Adolescents and young people benefit from the same health facilities and services as the general population. Under the new General Health Insurance system, the government pays the health insurance costs of children up to the age of 18 and of some young people above that age while they are in full-time education. The impact of the new arrangements on access to health advice and treatment has not yet been measured. Provision of and access to health facilities and services may show geographical or other variations. From a public health perspective, adolescent health and well-being has arguably been overlooked as Turkey has concentrated its efforts in the areas of mother and child health and young child health. This is understandable but at the same time regrettable, since adolescence is a time when boys and girls have many questions about their health, and when life-time health habits are formed. The introduction of the family medicine system may present an opportunity to improve the monitoring of the health of populations of different age groups, and to provide more advice and information where it is needed – for example, to adolescents. However, this requires additional capacity building and resources. There may also be a need to pay more attention to age-specific issues in higher education institutions where future health personnel are educated.


7.4 Marriage and early marriages

Adolescence and youth is for many people a time when long lasting relationship are formed and life companions are chosen. This process is rarely devoid of anxiety and sometimes traumatic. For example, Turkstat demographic data shows that 23% of suicides among 15-24 year-old girls and 24% among 15-24 year-old boys are due to “emotional relationships and not marrying the person wanted” (Turkstat: Youth in Statistics 2011).


7.5 School to Work

Young people in Turkey perceive finding employment, or decent employment, as their major challenge. 49% of respondents to the survey carried out by the About Life Foundation (YADA) for the 2008 UNDP National Human Development Report entitled “Youth in Turkey”, when asked what they most desired, cited being able to find a decent job. Social status (18%) and love (17%) were given much lower priority. Finding work - or regular or acceptable work - may not be a major priority for some young women in rural or underdeveloped areas, or with lower levels of education, due to their own and others’ low expectations of their participation in the workforce. But for most young people, and for boys in almost all social groups, finding acceptable work is a key issue for reasons of income, security, self-image and social status.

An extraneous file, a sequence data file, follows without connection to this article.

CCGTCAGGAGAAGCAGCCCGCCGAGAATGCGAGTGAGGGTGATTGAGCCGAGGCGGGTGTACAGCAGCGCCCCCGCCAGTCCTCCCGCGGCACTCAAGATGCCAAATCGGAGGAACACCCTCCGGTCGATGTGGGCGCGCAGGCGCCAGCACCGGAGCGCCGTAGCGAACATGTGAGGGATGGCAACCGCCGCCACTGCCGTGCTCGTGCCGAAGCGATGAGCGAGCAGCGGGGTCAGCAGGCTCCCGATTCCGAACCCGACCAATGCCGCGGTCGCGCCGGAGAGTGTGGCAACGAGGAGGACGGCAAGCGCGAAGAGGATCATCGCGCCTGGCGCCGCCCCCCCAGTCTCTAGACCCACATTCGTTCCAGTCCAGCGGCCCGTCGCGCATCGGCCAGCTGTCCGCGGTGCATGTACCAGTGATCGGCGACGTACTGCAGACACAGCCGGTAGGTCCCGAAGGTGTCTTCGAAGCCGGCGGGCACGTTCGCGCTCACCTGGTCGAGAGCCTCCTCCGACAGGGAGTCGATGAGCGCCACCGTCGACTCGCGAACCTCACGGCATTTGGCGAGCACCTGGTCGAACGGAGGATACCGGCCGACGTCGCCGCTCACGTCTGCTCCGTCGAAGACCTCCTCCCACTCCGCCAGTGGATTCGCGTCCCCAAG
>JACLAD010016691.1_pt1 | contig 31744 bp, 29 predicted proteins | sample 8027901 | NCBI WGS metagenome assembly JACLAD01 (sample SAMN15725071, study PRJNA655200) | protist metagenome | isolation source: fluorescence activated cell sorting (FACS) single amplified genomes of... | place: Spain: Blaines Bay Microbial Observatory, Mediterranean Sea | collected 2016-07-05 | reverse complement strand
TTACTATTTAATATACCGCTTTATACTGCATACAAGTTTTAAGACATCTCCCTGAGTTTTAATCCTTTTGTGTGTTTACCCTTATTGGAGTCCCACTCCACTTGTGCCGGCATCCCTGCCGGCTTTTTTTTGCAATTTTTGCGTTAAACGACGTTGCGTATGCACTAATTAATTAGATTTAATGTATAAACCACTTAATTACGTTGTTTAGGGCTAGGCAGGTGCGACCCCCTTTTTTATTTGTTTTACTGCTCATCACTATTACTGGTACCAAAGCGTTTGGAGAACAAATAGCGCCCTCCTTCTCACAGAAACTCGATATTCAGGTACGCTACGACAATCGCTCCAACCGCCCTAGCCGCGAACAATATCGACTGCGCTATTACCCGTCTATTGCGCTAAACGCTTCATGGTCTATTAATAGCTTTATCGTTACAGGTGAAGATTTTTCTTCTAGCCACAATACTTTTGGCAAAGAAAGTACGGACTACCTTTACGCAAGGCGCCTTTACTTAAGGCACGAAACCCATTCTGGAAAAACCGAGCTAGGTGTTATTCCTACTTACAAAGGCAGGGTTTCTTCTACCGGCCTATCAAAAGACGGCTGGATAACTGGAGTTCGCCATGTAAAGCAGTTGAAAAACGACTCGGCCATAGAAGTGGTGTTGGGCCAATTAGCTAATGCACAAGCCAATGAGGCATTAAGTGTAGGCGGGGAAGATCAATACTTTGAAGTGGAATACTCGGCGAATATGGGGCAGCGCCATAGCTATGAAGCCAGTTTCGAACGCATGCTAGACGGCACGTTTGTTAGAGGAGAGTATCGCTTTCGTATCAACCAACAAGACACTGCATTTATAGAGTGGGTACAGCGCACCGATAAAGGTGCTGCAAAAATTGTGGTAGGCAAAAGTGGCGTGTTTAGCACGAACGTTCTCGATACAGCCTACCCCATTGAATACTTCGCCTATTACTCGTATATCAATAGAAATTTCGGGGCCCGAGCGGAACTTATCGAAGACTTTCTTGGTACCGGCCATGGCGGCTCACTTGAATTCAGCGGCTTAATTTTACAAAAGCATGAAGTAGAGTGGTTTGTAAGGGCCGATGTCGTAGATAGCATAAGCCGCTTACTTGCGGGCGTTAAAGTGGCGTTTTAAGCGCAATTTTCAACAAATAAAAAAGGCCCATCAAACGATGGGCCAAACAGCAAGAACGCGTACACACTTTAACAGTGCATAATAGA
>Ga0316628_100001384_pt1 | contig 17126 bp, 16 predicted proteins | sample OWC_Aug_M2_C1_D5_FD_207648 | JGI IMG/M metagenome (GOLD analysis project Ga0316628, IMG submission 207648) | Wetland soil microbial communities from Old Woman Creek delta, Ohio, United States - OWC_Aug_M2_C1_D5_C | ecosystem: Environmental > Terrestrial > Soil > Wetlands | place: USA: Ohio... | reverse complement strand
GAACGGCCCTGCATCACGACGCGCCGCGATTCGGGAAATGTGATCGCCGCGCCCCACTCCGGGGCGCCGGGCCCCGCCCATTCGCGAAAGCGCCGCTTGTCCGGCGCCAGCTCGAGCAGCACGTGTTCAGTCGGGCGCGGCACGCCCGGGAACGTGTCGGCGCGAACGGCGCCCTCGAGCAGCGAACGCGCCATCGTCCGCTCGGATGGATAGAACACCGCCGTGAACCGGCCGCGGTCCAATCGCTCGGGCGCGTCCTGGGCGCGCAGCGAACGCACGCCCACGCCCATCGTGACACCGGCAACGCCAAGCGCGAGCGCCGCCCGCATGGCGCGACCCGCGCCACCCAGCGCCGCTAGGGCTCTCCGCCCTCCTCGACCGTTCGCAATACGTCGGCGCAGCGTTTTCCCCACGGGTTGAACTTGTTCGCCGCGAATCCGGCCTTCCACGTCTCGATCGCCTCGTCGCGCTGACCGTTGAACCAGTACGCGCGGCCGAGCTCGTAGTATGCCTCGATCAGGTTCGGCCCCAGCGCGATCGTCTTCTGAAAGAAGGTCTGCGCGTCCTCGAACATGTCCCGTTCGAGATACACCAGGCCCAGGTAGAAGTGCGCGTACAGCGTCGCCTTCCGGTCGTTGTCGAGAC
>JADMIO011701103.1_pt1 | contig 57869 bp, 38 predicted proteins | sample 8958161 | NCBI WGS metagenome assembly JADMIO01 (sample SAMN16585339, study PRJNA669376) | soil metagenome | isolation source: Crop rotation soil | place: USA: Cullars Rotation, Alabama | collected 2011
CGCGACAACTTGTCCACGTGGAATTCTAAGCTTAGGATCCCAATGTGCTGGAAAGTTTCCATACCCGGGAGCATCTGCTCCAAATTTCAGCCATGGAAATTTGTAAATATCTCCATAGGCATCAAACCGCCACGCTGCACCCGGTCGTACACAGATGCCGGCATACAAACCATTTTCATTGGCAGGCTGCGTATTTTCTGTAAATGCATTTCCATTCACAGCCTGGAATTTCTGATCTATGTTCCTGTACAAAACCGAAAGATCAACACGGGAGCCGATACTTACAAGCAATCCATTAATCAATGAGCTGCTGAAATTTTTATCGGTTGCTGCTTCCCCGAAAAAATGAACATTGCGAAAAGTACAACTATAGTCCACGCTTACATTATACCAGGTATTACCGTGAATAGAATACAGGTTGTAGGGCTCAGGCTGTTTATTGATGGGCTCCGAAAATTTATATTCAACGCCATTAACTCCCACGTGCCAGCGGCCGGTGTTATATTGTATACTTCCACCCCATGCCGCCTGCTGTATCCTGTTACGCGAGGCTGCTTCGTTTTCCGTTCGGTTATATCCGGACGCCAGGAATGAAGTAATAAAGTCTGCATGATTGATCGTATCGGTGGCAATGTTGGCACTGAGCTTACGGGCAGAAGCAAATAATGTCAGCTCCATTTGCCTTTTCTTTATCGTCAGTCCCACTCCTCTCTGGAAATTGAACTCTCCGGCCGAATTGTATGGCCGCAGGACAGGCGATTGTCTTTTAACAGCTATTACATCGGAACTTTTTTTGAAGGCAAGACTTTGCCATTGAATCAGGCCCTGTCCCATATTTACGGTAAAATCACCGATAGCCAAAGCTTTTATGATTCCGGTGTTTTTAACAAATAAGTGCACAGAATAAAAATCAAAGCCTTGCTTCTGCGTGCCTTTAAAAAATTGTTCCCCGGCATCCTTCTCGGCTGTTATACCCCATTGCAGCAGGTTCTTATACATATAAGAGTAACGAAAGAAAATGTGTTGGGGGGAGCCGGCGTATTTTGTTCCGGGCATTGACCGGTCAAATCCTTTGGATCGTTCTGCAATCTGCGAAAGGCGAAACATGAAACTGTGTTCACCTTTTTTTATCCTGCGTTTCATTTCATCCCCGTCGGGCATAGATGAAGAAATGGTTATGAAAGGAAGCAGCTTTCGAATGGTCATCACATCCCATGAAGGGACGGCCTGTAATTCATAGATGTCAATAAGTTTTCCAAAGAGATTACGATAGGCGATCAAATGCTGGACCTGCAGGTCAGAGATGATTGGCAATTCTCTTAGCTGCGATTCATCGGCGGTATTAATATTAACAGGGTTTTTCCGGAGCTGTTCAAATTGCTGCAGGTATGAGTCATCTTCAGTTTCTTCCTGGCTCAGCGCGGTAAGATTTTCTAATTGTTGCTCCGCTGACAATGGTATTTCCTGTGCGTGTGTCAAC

7.6 Participation, civil rights and civic engagement

Adolescents and young people are at a time of life when they increasingly expect to have their privacy respected, to be able to take decisions about their own affairs, to obtain information from their own preferred sources, to have and express their own identities and opinions, to try to influence the world around them, and to join with people of similar views or interests to achieve common goals. From the perspective of society, it is a time when individuals must learn how to co-exist, co-operate and contribute within ever-larger social systems and structures.


7.7 Youth policy

The Constitution gives the state the task of providing services for the development of young people, albeit from a largely protective standpoint. Similar references to youth are to be found in the current Ninth Development Plan. Various sectors of national government (education, employment, sports, health, social services, culture…), local governments and NGOs provide information and services for adolescents and young people of various age groups within their own fields of responsibility and organisational structures. The Ministry of National Education has developed a parenting education programme for parents of children aged 7-19 (now incorporated into the parenting education activities of the Directorate General of Non-Formal Education), and a peer-to-peer life skills-based education (LSBE) programme for adolescents. The latter model in particular recognises the needs: to enhance the capacity of adolescents themselves—especially those form disadvantaged backgrounds—to protect themselves against violence, abuse and exploitation, HIV/AIDS, other sexually transmitted diseases, drug abuse and health risks; to make them aware of the services and information available to them; to help them to communicate with their parents, control their anger, resolve disputes, deal with stress and peer pressures and make their own safe, healthy choices about sexuality, and to inform them about their rights and gender issues and encourage them in planning their futures.

UNICEF Turkey Country Office, Yukarý Dikmen Mah. Alexsander Dubçek Cd. 7/106, 06450 Çankaya/Ankara. Telephone: +90 312 454 1000 Fax: +90 312 496 1461 E-mail: ankara@unicef.org